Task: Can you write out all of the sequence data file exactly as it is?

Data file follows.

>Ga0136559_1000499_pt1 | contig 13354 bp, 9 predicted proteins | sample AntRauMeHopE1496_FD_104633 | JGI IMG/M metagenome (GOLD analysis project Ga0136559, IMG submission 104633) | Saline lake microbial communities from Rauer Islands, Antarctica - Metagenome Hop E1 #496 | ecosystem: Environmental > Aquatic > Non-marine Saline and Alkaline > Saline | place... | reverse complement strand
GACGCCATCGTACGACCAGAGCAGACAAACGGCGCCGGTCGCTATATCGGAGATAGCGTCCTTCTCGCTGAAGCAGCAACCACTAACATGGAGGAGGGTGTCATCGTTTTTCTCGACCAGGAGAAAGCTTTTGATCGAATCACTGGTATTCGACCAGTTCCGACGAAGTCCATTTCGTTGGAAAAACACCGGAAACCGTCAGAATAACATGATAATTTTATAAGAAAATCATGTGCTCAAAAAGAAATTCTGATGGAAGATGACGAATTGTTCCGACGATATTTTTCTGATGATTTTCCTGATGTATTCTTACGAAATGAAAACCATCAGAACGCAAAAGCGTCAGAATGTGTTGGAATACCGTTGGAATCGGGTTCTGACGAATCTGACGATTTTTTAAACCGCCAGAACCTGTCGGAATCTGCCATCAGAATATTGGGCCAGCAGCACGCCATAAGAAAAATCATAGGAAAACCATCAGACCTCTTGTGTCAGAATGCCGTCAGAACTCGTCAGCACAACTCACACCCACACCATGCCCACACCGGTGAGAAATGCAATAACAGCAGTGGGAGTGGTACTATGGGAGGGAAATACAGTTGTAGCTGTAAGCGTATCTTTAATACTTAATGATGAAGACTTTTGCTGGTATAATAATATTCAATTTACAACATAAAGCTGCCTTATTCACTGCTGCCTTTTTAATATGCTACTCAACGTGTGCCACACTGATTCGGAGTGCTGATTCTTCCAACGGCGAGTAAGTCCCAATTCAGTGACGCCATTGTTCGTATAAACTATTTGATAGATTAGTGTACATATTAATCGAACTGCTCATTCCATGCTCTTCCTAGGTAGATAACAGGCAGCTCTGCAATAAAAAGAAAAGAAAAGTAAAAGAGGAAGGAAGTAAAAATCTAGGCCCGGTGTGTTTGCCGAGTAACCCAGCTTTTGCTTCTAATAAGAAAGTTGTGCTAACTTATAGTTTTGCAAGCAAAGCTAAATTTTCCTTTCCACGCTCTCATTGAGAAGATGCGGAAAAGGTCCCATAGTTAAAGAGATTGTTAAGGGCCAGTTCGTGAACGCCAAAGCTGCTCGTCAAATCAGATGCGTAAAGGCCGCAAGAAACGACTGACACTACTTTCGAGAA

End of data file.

>Ga0136559_1000499_pt1 | contig 13354 bp, 9 predicted proteins | sample AntRauMeHopE1496_FD_104633 | JGI IMG/M metagenome (GOLD analysis project Ga0136559, IMG submission 104633) | Saline lake microbial communities from Rauer Islands, Antarctica - Metagenome Hop E1 #496 | ecosystem: Environmental > Aquatic > Non-marine Saline and Alkaline > Saline | place... | reverse complement strand
GACGCCATCGTACGACCAGAGCAGACAAACGGCGCCGGTCGCTATATCGGAGATAGCGTCCTTCTCGCTGAAGCAGCAACCACTAACATGGAGGAGGGTGTCATCGTTTTTCTCGACCAGGAGAAAGCTTTTGATCGAATCACTGGTATTCGACCAGTTCCGACGAAGTCCATTTCGTTGGAAAAACACCGGAAACCGTCAGAATAACATGATAATTTTATAAGAAAATCATGTGCTCAAAAAGAAATTCTGATGGAAGATGACGAATTGTTCCGACGATATTTTTCTGATGATTTTCCTGATGTATTCTTACGAAATGAAAACCATCAGAACGCAAAAGCGTCAGAATGTGTTGGAATACCGTTGGAATCGGGTTCTGACGAATCTGACGATTTTTTAAACCGCCAGAACCTGTCGGAATCTGCCATCAGAATATTGGGCCAGCAGCACGCCATAAGAAAAATCATAGGAAAACCATCAGACCTCTTGTGTCAGAATGCCGTCAGAACTCGTCAGCACAACTCACACCCACACCATGCCCACACCGGTGAGAAATGCAATAACAGCAGTGGGAGTGGTACTATGGGAGGGAAATACAGTTGTAGCTGTAAGCGTATCTTTAATACTTAATGATGAAGACTTTTGCTGGTATAATAATATTCAATTTACAACATAAAGCTGCCTTATTCACTGCTGCCTTTTTAATATGCTACTCAACGTGTGCCACACTGATTCGGAGTGCTGATTCTTCCAACGGCGAGTAAGTCCCAATTCAGTGACGCCATTGTTCGTATAAACTATTTGATAGATTAGTGTACATATTAATCGAACTGCTCATTCCATGCTCTTCCTAGGTAGATAACAGGCAGCTCTGCAATAAAAAGAAAAGAAAAGTAAAAGAGGAAGGAAGTAAAAATCTAGGCCCGGTGTGTTTGCCGAGTAACCCAGCTTTTGCTTCTAATAAGAAAGTTGTGCTAACTTATAGTTTTGCAAGCAAAGCTAAATTTTCCTTTCCACGCTCTCATTGAGAAGATGCGGAAAAGGTCCCATAGTTAAAGAGATTGTTAAGGGCCAGTTCGTGAACGCCAAAGCTGCTCGTCAAATCAGATGCGTAAAGGCCGCAAGAAACGACTGACACTACTTTCGAGAA